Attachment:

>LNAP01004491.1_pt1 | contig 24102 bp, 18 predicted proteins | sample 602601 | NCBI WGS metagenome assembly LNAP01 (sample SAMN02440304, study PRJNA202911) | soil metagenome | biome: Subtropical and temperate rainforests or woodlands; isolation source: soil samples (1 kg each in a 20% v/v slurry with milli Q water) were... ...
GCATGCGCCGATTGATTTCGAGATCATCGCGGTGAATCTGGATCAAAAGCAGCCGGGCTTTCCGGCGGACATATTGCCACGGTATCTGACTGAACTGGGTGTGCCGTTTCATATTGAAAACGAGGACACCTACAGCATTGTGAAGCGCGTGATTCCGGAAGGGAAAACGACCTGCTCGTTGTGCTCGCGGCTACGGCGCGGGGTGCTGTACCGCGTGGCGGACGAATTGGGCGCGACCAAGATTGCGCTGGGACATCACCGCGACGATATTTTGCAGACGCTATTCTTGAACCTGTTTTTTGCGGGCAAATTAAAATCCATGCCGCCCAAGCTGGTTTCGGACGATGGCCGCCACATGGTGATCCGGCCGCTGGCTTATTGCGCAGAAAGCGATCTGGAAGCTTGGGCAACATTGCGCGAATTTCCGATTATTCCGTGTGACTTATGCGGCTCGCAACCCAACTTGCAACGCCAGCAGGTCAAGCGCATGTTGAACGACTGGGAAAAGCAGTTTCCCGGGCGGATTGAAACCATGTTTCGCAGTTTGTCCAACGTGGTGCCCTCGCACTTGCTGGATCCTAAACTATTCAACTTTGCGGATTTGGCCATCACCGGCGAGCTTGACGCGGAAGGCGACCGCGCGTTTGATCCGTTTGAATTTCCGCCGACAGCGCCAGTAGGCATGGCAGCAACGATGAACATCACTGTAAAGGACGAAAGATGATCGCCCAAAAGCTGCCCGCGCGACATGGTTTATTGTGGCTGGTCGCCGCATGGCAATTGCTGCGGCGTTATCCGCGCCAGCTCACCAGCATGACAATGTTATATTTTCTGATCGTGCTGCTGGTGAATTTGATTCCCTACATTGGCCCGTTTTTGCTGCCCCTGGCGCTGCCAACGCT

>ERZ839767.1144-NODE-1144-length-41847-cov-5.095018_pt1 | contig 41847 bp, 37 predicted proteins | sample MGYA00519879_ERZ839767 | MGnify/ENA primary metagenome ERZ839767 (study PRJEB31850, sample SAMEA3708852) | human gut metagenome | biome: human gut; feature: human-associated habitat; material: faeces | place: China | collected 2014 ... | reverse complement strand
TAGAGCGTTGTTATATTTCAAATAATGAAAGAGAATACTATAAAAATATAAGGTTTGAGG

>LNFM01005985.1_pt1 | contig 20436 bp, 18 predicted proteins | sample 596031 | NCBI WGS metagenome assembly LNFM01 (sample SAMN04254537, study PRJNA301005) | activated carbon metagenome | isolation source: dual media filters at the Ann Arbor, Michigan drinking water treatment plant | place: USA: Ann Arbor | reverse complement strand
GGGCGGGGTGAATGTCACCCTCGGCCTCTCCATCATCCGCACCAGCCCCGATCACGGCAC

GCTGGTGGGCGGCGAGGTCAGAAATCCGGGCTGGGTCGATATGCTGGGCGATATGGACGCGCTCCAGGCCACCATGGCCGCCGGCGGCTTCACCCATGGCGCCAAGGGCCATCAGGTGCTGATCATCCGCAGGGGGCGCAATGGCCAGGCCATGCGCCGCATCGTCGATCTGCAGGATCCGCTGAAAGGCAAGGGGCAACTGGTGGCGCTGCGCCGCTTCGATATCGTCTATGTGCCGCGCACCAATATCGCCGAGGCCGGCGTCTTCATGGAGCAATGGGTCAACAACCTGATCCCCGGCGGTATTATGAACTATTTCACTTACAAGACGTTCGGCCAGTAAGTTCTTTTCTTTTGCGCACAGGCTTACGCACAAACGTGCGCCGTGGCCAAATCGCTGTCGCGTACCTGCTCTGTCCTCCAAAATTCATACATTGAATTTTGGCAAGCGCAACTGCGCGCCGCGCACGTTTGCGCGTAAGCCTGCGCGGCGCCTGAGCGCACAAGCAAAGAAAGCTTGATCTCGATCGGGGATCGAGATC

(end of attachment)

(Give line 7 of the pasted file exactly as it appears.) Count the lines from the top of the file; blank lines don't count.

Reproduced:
GCTGGTGGGCGGCGAGGTCAGAAATCCGGGCTGGGTCGATATGCTGGGCGATATGGACGCGCTCCAGGCCACCATGGCCGCCGGCGGCTTCACCCATGGCGCCAAGGGCCATCAGGTGCTGATCATCCGCAGGGGGCGCAATGGCCAGGCCATGCGCCGCATCGTCGATCTGCAGGATCCGCTGAAAGGCAAGGGGCAACTGGTGGCGCTGCGCCGCTTCGATATCGTCTATGTGCCGCGCACCAATATCGCCGAGGCCGGCGTCTTCATGGAGCAATGGGTCAACAACCTGATCCCCGGCGGTATTATGAACTATTTCACTTACAAGACGTTCGGCCAGTAAGTTCTTTTCTTTTGCGCACAGGCTTACGCACAAACGTGCGCCGTGGCCAAATCGCTGTCGCGTACCTGCTCTGTCCTCCAAAATTCATACATTGAATTTTGGCAAGCGCAACTGCGCGCCGCGCACGTTTGCGCGTAAGCCTGCGCGGCGCCTGAGCGCACAAGCAAAGAAAGCTTGATCTCGATCGGGGATCGAGATC